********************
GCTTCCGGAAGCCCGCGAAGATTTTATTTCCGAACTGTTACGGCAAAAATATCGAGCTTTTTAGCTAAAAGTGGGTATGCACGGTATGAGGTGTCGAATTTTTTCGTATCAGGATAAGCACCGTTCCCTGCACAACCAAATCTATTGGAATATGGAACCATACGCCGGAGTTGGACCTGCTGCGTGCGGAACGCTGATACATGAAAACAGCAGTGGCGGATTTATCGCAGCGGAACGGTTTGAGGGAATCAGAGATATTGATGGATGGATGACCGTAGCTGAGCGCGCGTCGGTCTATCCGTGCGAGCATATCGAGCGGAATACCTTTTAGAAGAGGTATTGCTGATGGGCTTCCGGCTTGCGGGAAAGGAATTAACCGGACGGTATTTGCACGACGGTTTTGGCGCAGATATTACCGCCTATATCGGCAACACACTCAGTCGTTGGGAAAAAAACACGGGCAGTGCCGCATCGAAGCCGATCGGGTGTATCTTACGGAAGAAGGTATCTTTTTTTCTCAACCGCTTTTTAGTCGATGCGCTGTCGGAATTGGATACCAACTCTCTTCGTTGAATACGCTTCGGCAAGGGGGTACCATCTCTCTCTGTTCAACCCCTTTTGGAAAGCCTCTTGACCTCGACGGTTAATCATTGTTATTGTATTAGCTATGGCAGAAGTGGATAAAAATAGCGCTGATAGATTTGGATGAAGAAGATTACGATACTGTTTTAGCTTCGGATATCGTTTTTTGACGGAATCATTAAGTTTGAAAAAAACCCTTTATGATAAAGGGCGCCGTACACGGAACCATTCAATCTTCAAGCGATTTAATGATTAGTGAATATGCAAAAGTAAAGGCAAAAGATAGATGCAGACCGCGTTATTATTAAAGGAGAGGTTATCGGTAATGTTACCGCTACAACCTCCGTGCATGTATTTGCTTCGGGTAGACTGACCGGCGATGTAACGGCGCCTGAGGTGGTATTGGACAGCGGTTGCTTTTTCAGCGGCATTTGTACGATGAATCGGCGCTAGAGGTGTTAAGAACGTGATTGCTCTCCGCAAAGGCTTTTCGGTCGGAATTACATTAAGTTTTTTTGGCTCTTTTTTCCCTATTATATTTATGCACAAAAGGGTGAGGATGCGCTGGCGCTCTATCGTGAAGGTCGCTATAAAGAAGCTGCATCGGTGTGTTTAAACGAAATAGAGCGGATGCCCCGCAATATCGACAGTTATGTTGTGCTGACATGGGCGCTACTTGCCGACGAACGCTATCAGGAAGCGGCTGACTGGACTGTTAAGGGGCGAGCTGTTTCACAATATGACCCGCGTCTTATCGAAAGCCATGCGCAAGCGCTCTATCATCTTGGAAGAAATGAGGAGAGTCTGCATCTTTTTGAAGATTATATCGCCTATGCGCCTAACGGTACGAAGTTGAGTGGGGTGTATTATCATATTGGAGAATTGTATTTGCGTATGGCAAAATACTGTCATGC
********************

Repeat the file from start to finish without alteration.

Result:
GCTTCCGGAAGCCCGCGAAGATTTTATTTCCGAACTGTTACGGCAAAAATATCGAGCTTTTTAGCTAAAAGTGGGTATGCACGGTATGAGGTGTCGAATTTTTTCGTATCAGGATAAGCACCGTTCCCTGCACAACCAAATCTATTGGAATATGGAACCATACGCCGGAGTTGGACCTGCTGCGTGCGGAACGCTGATACATGAAAACAGCAGTGGCGGATTTATCGCAGCGGAACGGTTTGAGGGAATCAGAGATATTGATGGATGGATGACCGTAGCTGAGCGCGCGTCGGTCTATCCGTGCGAGCATATCGAGCGGAATACCTTTTAGAAGAGGTATTGCTGATGGGCTTCCGGCTTGCGGGAAAGGAATTAACCGGACGGTATTTGCACGACGGTTTTGGCGCAGATATTACCGCCTATATCGGCAACACACTCAGTCGTTGGGAAAAAAACACGGGCAGTGCCGCATCGAAGCCGATCGGGTGTATCTTACGGAAGAAGGTATCTTTTTTTCTCAACCGCTTTTTAGTCGATGCGCTGTCGGAATTGGATACCAACTCTCTTCGTTGAATACGCTTCGGCAAGGGGGTACCATCTCTCTCTGTTCAACCCCTTTTGGAAAGCCTCTTGACCTCGACGGTTAATCATTGTTATTGTATTAGCTATGGCAGAAGTGGATAAAAATAGCGCTGATAGATTTGGATGAAGAAGATTACGATACTGTTTTAGCTTCGGATATCGTTTTTTGACGGAATCATTAAGTTTGAAAAAAACCCTTTATGATAAAGGGCGCCGTACACGGAACCATTCAATCTTCAAGCGATTTAATGATTAGTGAATATGCAAAAGTAAAGGCAAAAGATAGATGCAGACCGCGTTATTATTAAAGGAGAGGTTATCGGTAATGTTACCGCTACAACCTCCGTGCATGTATTTGCTTCGGGTAGACTGACCGGCGATGTAACGGCGCCTGAGGTGGTATTGGACAGCGGTTGCTTTTTCAGCGGCATTTGTACGATGAATCGGCGCTAGAGGTGTTAAGAACGTGATTGCTCTCCGCAAAGGCTTTTCGGTCGGAATTACATTAAGTTTTTTTGGCTCTTTTTTCCCTATTATATTTATGCACAAAAGGGTGAGGATGCGCTGGCGCTCTATCGTGAAGGTCGCTATAAAGAAGCTGCATCGGTGTGTTTAAACGAAATAGAGCGGATGCCCCGCAATATCGACAGTTATGTTGTGCTGACATGGGCGCTACTTGCCGACGAACGCTATCAGGAAGCGGCTGACTGGACTGTTAAGGGGCGAGCTGTTTCACAATATGACCCGCGTCTTATCGAAAGCCATGCGCAAGCGCTCTATCATCTTGGAAGAAATGAGGAGAGTCTGCATCTTTTTGAAGATTATATCGCCTATGCGCCTAACGGTACGAAGTTGAGTGGGGTGTATTATCATATTGGAGAATTGTATTTGCGTATGGCAAAATACTGTCATGC